By Donna Erickson
Signal Contributing Editor
When life feels overscheduled, I try to remind myself to stop and take a breath. When I do, it’s the trips I’ve taken and recollections of places I’ve been to that often come to mind. The pause gives me another perspective.
One such memory was a trip to Gothic Chartres cathedral. Situated on the outskirts of Paris, the stony cathedral, perhaps one of the most beautiful in France, is celebrated for its stained-glass windows. When the sun streams through, colors seem suspended, glistening in the air.
You can create a striking “stained glass window” for your home, but you don’t need fancy bits of glass. Instead, devise a stunning look with a little creativity and simple supplies, like crayon bits.
Here’s the stuff you’ll need:
crayons in assorted colors, peeled and sorted
old cloth napkin or hanky
large dinner-size round plate for pattern
black construction paper
ribbon or fishing line
Here’s the fun:
Use the grater to make crayon shavings from the peeled crayons. Sort them into piles by color and shade.
Lay a large sheet of waxed paper, waxed side up, on a small stack of newspaper on an ironing board. Sprinkle the shavings evenly over the waxed paper, mixing or separating colors. The colors will seem to fall into their own delicate pattern.
Set a second sheet of waxed paper, waxed side down, on top. Cover with the lightweight cloth. With an iron set at warm, an adult should press very slowly along the cloth, stopping and starting. The crayon bits will melt almost instantly. Remove the cloth to see the beautiful “stained glass.” Let the crayons harden.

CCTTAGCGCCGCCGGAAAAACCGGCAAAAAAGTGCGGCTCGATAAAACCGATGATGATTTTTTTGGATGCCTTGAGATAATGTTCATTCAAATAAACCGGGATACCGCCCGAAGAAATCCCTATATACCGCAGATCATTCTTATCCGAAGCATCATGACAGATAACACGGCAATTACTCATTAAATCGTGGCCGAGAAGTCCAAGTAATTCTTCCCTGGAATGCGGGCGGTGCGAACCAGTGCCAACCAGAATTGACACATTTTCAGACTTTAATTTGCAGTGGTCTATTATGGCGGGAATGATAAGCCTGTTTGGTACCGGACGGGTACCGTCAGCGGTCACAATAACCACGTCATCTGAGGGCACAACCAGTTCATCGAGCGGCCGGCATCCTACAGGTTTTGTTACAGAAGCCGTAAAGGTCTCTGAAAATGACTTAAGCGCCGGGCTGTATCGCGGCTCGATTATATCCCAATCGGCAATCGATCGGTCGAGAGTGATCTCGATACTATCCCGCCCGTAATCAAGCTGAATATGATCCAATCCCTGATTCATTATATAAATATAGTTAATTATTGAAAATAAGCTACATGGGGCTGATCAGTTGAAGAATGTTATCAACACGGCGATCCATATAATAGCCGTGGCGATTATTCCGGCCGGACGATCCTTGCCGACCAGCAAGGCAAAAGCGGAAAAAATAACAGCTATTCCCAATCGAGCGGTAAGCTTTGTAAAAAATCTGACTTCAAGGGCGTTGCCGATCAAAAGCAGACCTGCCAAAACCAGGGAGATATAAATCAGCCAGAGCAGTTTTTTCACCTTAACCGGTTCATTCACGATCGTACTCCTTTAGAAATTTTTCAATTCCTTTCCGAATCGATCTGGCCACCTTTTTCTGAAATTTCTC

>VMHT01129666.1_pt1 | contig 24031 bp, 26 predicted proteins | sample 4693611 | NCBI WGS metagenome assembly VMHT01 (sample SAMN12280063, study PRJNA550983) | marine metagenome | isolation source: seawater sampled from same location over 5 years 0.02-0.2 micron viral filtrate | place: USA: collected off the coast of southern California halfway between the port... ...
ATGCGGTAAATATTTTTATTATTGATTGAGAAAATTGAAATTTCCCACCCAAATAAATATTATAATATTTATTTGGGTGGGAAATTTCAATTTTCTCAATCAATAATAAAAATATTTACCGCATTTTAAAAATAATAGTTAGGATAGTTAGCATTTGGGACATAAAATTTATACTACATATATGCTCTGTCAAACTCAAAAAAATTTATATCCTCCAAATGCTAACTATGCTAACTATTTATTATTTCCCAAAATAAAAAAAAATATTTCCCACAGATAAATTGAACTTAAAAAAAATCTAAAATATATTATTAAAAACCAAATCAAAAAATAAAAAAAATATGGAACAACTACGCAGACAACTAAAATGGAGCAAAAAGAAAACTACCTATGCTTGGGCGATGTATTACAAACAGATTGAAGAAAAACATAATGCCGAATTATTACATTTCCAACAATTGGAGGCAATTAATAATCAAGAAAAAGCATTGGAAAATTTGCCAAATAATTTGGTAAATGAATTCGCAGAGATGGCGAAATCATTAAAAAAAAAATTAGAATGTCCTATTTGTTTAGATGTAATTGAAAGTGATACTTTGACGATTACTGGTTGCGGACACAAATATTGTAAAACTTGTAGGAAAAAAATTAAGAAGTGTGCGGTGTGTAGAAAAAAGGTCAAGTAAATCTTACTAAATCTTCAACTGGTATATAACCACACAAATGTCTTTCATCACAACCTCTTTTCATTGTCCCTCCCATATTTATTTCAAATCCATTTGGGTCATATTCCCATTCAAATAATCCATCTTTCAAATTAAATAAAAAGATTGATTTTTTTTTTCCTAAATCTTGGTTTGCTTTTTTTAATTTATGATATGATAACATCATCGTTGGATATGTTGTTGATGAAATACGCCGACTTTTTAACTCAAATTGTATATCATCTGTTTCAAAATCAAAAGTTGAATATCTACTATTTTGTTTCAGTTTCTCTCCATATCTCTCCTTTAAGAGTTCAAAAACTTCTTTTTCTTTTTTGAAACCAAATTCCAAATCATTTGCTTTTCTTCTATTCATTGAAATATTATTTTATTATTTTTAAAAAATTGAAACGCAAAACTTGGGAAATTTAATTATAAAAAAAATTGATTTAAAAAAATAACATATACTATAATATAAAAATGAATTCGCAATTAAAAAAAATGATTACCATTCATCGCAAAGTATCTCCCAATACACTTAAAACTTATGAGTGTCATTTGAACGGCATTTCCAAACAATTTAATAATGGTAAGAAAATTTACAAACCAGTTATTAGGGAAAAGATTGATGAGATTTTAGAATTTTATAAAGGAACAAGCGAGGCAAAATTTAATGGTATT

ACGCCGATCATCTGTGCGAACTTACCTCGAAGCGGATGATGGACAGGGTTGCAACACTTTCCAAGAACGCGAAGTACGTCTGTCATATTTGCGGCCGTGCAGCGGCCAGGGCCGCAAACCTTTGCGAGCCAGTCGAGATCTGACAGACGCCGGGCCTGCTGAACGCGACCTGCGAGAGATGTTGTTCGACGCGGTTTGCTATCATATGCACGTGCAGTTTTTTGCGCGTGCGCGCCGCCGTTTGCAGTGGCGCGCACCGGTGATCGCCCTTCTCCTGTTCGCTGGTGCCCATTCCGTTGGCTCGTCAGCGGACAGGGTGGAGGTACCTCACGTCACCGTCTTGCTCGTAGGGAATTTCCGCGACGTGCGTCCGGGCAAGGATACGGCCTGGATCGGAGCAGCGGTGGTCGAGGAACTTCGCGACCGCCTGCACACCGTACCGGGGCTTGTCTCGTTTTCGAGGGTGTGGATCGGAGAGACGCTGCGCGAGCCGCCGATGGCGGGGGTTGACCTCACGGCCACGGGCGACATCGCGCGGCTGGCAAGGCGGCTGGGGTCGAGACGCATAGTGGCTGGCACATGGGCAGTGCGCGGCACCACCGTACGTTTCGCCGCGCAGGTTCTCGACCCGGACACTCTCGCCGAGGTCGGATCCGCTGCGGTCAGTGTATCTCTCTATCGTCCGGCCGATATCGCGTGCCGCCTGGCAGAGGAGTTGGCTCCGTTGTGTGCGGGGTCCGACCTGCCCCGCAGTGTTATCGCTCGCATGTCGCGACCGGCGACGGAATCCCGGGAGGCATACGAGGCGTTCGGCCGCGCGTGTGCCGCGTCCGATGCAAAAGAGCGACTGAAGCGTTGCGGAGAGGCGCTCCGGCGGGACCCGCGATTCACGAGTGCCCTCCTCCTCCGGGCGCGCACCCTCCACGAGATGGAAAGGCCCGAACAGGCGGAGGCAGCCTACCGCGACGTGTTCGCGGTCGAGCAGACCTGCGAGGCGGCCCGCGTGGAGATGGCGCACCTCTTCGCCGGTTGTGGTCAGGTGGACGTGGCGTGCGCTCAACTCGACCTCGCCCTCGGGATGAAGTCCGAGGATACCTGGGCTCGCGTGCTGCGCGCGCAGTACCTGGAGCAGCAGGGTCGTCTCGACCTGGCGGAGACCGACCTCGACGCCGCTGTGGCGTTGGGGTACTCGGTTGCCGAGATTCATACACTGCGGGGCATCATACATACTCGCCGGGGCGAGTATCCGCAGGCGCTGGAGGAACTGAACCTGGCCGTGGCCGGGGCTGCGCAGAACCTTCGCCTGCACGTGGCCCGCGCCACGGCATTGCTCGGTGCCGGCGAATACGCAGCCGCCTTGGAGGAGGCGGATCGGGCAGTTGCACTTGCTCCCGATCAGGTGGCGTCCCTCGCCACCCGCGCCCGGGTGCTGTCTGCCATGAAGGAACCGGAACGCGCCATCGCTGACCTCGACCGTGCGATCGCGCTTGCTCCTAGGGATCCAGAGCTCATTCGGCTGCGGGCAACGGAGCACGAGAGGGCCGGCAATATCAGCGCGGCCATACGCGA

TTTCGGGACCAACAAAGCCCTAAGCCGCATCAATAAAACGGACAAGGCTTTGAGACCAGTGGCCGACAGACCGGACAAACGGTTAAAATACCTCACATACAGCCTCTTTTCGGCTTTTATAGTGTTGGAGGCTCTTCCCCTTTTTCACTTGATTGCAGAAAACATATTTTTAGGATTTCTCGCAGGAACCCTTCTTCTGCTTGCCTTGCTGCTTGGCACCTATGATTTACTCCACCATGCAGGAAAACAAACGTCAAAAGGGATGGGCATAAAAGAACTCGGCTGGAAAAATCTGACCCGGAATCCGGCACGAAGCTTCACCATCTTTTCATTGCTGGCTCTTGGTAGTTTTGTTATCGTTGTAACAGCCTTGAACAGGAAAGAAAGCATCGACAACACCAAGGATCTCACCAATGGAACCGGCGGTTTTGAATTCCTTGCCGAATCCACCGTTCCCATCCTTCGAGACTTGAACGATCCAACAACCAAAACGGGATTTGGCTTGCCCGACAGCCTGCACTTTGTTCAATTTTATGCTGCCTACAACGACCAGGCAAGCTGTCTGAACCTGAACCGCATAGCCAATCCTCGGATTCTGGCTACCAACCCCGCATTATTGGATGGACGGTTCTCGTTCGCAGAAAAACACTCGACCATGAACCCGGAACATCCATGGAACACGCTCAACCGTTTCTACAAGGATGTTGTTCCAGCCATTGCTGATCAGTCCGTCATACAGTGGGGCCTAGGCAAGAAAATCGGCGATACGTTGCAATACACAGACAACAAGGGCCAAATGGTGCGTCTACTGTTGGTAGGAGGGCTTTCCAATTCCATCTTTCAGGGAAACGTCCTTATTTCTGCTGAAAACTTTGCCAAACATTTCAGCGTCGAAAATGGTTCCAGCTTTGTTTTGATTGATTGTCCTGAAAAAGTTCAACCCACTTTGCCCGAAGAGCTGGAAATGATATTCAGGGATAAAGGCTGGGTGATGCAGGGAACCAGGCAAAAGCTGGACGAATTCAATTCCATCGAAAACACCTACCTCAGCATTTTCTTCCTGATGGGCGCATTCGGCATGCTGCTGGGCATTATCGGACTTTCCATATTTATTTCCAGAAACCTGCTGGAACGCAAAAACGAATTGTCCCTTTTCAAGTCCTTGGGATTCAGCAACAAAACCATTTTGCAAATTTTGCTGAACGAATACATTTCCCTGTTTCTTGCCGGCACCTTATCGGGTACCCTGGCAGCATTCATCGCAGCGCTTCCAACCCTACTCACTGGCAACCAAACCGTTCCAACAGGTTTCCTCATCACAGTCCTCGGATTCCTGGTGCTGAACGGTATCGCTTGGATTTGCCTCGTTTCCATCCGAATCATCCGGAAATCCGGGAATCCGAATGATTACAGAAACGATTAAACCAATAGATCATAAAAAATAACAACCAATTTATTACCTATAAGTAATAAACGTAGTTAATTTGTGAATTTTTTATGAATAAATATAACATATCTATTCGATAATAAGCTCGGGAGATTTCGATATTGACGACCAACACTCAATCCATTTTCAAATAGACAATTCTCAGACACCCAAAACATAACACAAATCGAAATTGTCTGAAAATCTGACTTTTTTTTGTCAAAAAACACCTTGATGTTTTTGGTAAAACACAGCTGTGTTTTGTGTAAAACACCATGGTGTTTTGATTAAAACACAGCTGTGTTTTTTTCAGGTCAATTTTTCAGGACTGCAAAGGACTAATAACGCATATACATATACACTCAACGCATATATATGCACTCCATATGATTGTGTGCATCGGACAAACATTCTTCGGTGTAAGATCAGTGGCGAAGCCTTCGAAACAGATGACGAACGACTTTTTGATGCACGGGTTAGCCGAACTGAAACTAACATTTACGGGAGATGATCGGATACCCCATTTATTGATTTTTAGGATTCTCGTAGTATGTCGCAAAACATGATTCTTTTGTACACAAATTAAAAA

Use the plate as a pattern and cut out a round shape from your “stained glass” sheet. To create an outer frame (the “lead” of the “stained-glass window”), use the plate as a pattern again, and cut a 3/4-inch wide ring out of black construction paper. Set on the round shape crayon design and glue in place.
Cut two narrower (about 1/4 inch) rings of black paper (one larger in diameter than the other) and evenly place on the inside of the “window.” Arrange strips of black paper coming from the circles like spokes on a wheel. Glue and let dry
Punch a hole at the top of the stained-glass window, and string ribbon or fishing line though the “lead” frame. Then hang in front of a window and watch the sun stream through to brighten your home.
Donna Erickson’s award-winning series “Donna’s Day” is airing on public television nationwide. To find more of her creative family recipes and activities, visit www.donnasday.com and link to the NEW Donna’s Day Facebook fan page. Her latest book is “Donna Erickson’s Fabulous Funstuff for Families.”
© 2020 Donna Erickson
Distributed by King Features Synd.